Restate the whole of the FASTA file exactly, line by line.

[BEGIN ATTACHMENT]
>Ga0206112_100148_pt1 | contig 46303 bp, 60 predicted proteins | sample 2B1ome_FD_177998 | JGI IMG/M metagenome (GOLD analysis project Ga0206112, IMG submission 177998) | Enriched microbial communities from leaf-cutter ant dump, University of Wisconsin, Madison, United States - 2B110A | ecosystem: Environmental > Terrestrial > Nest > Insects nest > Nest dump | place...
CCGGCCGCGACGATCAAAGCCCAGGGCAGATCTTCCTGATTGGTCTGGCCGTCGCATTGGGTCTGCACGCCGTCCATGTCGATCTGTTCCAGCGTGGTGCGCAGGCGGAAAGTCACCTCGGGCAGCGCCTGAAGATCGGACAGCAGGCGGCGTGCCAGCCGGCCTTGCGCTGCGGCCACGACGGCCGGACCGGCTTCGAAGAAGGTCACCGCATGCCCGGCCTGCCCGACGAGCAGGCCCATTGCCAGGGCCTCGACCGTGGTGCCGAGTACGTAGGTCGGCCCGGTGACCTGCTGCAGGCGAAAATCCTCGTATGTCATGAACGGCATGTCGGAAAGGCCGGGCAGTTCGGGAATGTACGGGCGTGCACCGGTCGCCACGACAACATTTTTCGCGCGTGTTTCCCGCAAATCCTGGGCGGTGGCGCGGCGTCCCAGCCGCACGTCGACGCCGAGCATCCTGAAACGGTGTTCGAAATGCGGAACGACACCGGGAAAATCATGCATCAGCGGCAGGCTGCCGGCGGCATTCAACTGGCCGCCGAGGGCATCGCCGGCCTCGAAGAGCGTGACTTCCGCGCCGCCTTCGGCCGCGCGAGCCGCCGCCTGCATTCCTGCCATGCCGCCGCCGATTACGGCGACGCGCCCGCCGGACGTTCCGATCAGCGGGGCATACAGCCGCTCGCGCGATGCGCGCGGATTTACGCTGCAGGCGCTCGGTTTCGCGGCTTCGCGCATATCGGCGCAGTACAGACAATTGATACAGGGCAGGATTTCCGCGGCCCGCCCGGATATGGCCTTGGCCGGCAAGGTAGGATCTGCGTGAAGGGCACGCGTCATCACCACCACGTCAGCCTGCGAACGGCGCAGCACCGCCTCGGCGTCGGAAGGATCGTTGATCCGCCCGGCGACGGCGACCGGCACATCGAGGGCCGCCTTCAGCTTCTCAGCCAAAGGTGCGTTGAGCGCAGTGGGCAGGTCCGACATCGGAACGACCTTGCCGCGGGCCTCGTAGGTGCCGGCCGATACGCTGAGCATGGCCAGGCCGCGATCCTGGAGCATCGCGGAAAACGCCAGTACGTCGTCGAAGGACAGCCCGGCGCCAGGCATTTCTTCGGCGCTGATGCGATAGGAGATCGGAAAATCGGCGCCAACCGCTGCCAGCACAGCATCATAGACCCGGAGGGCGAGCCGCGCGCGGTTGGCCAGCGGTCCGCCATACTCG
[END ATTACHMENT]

>Ga0206112_100148_pt1 | contig 46303 bp, 60 predicted proteins | sample 2B1ome_FD_177998 | JGI IMG/M metagenome (GOLD analysis project Ga0206112, IMG submission 177998) | Enriched microbial communities from leaf-cutter ant dump, University of Wisconsin, Madison, United States - 2B110A | ecosystem: Environmental > Terrestrial > Nest > Insects nest > Nest dump | place...
CCGGCCGCGACGATCAAAGCCCAGGGCAGATCTTCCTGATTGGTCTGGCCGTCGCATTGGGTCTGCACGCCGTCCATGTCGATCTGTTCCAGCGTGGTGCGCAGGCGGAAAGTCACCTCGGGCAGCGCCTGAAGATCGGACAGCAGGCGGCGTGCCAGCCGGCCTTGCGCTGCGGCCACGACGGCCGGACCGGCTTCGAAGAAGGTCACCGCATGCCCGGCCTGCCCGACGAGCAGGCCCATTGCCAGGGCCTCGACCGTGGTGCCGAGTACGTAGGTCGGCCCGGTGACCTGCTGCAGGCGAAAATCCTCGTATGTCATGAACGGCATGTCGGAAAGGCCGGGCAGTTCGGGAATGTACGGGCGTGCACCGGTCGCCACGACAACATTTTTCGCGCGTGTTTCCCGCAAATCCTGGGCGGTGGCGCGGCGTCCCAGCCGCACGTCGACGCCGAGCATCCTGAAACGGTGTTCGAAATGCGGAACGACACCGGGAAAATCATGCATCAGCGGCAGGCTGCCGGCGGCATTCAACTGGCCGCCGAGGGCATCGCCGGCCTCGAAGAGCGTGACTTCCGCGCCGCCTTCGGCCGCGCGAGCCGCCGCCTGCATTCCTGCCATGCCGCCGCCGATTACGGCGACGCGCCCGCCGGACGTTCCGATCAGCGGGGCATACAGCCGCTCGCGCGATGCGCGCGGATTTACGCTGCAGGCGCTCGGTTTCGCGGCTTCGCGCATATCGGCGCAGTACAGACAATTGATACAGGGCAGGATTTCCGCGGCCCGCCCGGATATGGCCTTGGCCGGCAAGGTAGGATCTGCGTGAAGGGCACGCGTCATCACCACCACGTCAGCCTGCGAACGGCGCAGCACCGCCTCGGCGTCGGAAGGATCGTTGATCCGCCCGGCGACGGCGACCGGCACATCGAGGGCCGCCTTCAGCTTCTCAGCCAAAGGTGCGTTGAGCGCAGTGGGCAGGTCCGACATCGGAACGACCTTGCCGCGGGCCTCGTAGGTGCCGGCCGATACGCTGAGCATGGCCAGGCCGCGATCCTGGAGCATCGCGGAAAACGCCAGTACGTCGTCGAAGGACAGCCCGGCGCCAGGCATTTCTTCGGCGCTGATGCGATAGGAGATCGGAAAATCGGCGCCAACCGCTGCCAGCACAGCATCATAGACCCGGAGGGCGAGCCGCGCGCGGTTGGCCAGCGGTCCGCCATACTCG